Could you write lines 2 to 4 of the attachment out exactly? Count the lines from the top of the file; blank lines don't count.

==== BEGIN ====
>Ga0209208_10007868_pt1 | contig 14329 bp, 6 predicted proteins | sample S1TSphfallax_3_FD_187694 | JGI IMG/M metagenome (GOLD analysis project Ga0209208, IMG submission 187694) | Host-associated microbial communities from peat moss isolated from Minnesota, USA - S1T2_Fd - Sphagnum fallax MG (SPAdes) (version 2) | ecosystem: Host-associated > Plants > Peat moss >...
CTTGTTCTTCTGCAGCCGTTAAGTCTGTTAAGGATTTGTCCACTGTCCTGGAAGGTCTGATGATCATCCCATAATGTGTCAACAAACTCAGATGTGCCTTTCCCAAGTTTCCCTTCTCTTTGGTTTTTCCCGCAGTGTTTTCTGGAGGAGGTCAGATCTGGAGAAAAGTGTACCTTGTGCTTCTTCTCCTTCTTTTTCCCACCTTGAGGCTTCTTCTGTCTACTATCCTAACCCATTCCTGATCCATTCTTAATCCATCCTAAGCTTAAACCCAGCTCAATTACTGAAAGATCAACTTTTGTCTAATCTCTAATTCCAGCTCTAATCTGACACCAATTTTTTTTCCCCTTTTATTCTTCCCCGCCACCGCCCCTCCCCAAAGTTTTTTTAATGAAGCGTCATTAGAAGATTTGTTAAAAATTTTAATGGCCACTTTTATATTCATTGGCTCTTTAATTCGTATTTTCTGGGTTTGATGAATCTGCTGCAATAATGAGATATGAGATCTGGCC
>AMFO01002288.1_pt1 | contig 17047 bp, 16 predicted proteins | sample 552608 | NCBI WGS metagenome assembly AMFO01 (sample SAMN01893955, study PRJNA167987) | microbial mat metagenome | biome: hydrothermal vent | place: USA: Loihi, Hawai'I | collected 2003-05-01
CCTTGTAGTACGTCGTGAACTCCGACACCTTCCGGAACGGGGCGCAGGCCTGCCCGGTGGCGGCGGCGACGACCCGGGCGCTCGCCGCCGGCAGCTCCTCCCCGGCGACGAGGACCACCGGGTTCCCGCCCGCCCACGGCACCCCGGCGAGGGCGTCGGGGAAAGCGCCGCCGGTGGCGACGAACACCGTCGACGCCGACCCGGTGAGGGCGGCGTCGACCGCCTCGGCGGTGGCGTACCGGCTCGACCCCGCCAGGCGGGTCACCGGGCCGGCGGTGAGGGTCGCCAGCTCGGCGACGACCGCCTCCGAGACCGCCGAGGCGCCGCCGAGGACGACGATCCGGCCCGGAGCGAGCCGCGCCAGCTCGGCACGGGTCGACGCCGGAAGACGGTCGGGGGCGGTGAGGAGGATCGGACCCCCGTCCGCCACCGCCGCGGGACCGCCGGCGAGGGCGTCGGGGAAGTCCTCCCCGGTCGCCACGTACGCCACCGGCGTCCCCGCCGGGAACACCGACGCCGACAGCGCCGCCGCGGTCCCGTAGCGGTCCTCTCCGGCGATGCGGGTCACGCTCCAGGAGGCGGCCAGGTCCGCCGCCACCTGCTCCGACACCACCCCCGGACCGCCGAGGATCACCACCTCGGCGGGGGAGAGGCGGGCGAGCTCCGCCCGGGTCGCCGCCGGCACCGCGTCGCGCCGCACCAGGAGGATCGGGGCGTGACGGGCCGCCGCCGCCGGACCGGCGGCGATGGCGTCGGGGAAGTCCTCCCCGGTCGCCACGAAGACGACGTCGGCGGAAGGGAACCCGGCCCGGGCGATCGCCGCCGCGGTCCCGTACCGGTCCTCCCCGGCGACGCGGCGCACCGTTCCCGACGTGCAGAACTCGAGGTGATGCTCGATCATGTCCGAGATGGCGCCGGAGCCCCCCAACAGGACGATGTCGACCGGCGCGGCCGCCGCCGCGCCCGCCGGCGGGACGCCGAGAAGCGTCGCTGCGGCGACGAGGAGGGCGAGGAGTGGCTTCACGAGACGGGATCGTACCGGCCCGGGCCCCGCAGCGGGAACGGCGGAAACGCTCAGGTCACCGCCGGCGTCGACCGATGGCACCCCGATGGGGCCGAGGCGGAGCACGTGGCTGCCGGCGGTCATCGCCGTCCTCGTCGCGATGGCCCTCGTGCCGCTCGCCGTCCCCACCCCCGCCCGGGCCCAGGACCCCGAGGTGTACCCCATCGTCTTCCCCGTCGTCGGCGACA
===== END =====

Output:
CTTGTTCTTCTGCAGCCGTTAAGTCTGTTAAGGATTTGTCCACTGTCCTGGAAGGTCTGATGATCATCCCATAATGTGTCAACAAACTCAGATGTGCCTTTCCCAAGTTTCCCTTCTCTTTGGTTTTTCCCGCAGTGTTTTCTGGAGGAGGTCAGATCTGGAGAAAAGTGTACCTTGTGCTTCTTCTCCTTCTTTTTCCCACCTTGAGGCTTCTTCTGTCTACTATCCTAACCCATTCCTGATCCATTCTTAATCCATCCTAAGCTTAAACCCAGCTCAATTACTGAAAGATCAACTTTTGTCTAATCTCTAATTCCAGCTCTAATCTGACACCAATTTTTTTTCCCCTTTTATTCTTCCCCGCCACCGCCCCTCCCCAAAGTTTTTTTAATGAAGCGTCATTAGAAGATTTGTTAAAAATTTTAATGGCCACTTTTATATTCATTGGCTCTTTAATTCGTATTTTCTGGGTTTGATGAATCTGCTGCAATAATGAGATATGAGATCTGGCC
>AMFO01002288.1_pt1 | contig 17047 bp, 16 predicted proteins | sample 552608 | NCBI WGS metagenome assembly AMFO01 (sample SAMN01893955, study PRJNA167987) | microbial mat metagenome | biome: hydrothermal vent | place: USA: Loihi, Hawai'I | collected 2003-05-01
CCTTGTAGTACGTCGTGAACTCCGACACCTTCCGGAACGGGGCGCAGGCCTGCCCGGTGGCGGCGGCGACGACCCGGGCGCTCGCCGCCGGCAGCTCCTCCCCGGCGACGAGGACCACCGGGTTCCCGCCCGCCCACGGCACCCCGGCGAGGGCGTCGGGGAAAGCGCCGCCGGTGGCGACGAACACCGTCGACGCCGACCCGGTGAGGGCGGCGTCGACCGCCTCGGCGGTGGCGTACCGGCTCGACCCCGCCAGGCGGGTCACCGGGCCGGCGGTGAGGGTCGCCAGCTCGGCGACGACCGCCTCCGAGACCGCCGAGGCGCCGCCGAGGACGACGATCCGGCCCGGAGCGAGCCGCGCCAGCTCGGCACGGGTCGACGCCGGAAGACGGTCGGGGGCGGTGAGGAGGATCGGACCCCCGTCCGCCACCGCCGCGGGACCGCCGGCGAGGGCGTCGGGGAAGTCCTCCCCGGTCGCCACGTACGCCACCGGCGTCCCCGCCGGGAACACCGACGCCGACAGCGCCGCCGCGGTCCCGTAGCGGTCCTCTCCGGCGATGCGGGTCACGCTCCAGGAGGCGGCCAGGTCCGCCGCCACCTGCTCCGACACCACCCCCGGACCGCCGAGGATCACCACCTCGGCGGGGGAGAGGCGGGCGAGCTCCGCCCGGGTCGCCGCCGGCACCGCGTCGCGCCGCACCAGGAGGATCGGGGCGTGACGGGCCGCCGCCGCCGGACCGGCGGCGATGGCGTCGGGGAAGTCCTCCCCGGTCGCCACGAAGACGACGTCGGCGGAAGGGAACCCGGCCCGGGCGATCGCCGCCGCGGTCCCGTACCGGTCCTCCCCGGCGACGCGGCGCACCGTTCCCGACGTGCAGAACTCGAGGTGATGCTCGATCATGTCCGAGATGGCGCCGGAGCCCCCCAACAGGACGATGTCGACCGGCGCGGCCGCCGCCGCGCCCGCCGGCGGGACGCCGAGAAGCGTCGCTGCGGCGACGAGGAGGGCGAGGAGTGGCTTCACGAGACGGGATCGTACCGGCCCGGGCCCCGCAGCGGGAACGGCGGAAACGCTCAGGTCACCGCCGGCGTCGACCGATGGCACCCCGATGGGGCCGAGGCGGAGCACGTGGCTGCCGGCGGTCATCGCCGTCCTCGTCGCGATGGCCCTCGTGCCGCTCGCCGTCCCCACCCCCGCCCGGGCCCAGGACCCCGAGGTGTACCCCATCGTCTTCCCCGTCGTCGGCGACA